Part 3 of my Japan trip brings us to Miyajima, a less well known place to overseas tourists. It is an island near Hiroshima and is known to the locals as one of the top three most scenic places in Japan. By ferry, it takes only 10 minutes to get to Miyajima from Hiroshima. Even though it can be easily done as a day trip, we spent a night there which was a wise decision as this is the best way to truly experience Miyajima.
Miyajima is famous for its giant torii gate which is surrounded by water during high tide but accessible by foot during low tide. The torii gate is part of Itsukushima Shrine which is also built over water. A torii gate is a divider between our world and the spiritual world. This particular gate was built in the sea as the entire Miyajima island is a sacred place. To fully appreciate the uniqueness of the torii gate, we checked the timings for the tide and timed our visits so that we can see it during both high and low tide. The experience was very different. It is definitely more beautiful during high tide but during low tide, we get to walk right up to it and appreciate how big it is, certainly the biggest torii gate I’ve seen.
A key reason for spending a night in Miyajima is to appreciate the tranquility and beauty of the island. Most visitors leave before sunset, as there aren’t many places to stay on the island and nothing much to see/do other than the shrine and torii gate. This makes walking around at night very romantic, as the shrine and torii gate are illuminated, it is high tide so the gate appears to be floating on the water and there are many traditional lamps along the waterfront. It felt as if we had been transported to a fantasy world, sort of like the anime Spirited Away.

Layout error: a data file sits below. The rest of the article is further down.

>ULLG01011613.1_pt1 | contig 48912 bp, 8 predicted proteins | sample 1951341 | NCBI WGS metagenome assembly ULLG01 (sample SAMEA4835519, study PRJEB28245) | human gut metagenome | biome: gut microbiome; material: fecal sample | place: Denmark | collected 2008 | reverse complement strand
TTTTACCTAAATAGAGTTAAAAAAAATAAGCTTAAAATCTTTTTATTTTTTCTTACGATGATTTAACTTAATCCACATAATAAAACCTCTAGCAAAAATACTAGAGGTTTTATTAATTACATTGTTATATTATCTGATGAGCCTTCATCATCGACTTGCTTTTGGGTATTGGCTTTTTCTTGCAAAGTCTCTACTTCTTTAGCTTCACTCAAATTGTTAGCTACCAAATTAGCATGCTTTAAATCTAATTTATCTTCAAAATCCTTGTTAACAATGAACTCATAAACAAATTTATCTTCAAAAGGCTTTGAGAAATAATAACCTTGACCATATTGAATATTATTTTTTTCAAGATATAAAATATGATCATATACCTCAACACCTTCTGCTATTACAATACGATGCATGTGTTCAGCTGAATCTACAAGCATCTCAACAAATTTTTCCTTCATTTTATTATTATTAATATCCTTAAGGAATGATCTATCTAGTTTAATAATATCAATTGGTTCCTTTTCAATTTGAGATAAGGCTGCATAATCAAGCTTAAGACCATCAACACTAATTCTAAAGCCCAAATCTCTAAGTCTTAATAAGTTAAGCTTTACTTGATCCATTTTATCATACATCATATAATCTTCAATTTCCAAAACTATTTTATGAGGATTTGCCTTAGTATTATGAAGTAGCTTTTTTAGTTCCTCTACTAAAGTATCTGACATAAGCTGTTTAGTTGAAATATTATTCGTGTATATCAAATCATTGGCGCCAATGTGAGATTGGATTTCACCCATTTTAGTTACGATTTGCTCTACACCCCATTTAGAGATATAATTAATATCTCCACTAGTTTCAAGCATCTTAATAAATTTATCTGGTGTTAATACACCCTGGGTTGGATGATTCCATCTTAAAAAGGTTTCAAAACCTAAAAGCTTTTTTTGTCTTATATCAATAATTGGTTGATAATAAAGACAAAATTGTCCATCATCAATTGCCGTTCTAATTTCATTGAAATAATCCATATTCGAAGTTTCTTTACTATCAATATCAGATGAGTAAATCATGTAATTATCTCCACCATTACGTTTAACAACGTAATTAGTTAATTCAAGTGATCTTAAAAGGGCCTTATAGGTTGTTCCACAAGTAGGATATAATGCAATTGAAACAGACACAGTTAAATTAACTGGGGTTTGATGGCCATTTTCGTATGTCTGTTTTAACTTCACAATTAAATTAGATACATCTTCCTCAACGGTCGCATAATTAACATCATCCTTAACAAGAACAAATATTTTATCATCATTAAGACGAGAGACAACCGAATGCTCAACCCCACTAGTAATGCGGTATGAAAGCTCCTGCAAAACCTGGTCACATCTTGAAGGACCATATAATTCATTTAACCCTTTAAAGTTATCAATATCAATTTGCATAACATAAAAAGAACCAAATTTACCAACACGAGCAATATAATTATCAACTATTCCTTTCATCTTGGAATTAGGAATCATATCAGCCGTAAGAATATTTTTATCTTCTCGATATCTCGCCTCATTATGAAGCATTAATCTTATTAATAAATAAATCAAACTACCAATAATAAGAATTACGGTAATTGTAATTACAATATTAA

We stayed in Ryoso Kawaguchi, a ryokan (traditional Japanese guest house) which was one of our best stays in Japan. It is run by a friendly husband and wife team and felt very personal and cozy. We slept in a traditional tatami room for the first time and I slept like a log (which is rare for me). We had to share a bathroom which was not an issue at all. There are two common bathrooms, both Japanese style, i.e. a big wooden tub where the whole family can bathe together. This was where we learned the etiquette for Japanese bathing, which I will cover in my next post about hot springs.
We had dinner and breakfast in the ryokan, which is usually the case when staying in a ryokan and certainly makes sense in Miyajima where there aren’t many restaurants. The dinner was multi-course but it was not luxurious like Kaiseki cuisine. We really enjoyed the food, which was tasty, healthy and simple home cooked food. All in all, the night we spent here made us feel like we had a taste of traditional Japanese life.
After our one night stay in Miyajima, we felt refreshed and relaxed. It was a shame that we had to leave to go back to the hustle and bustle of Hiroshima.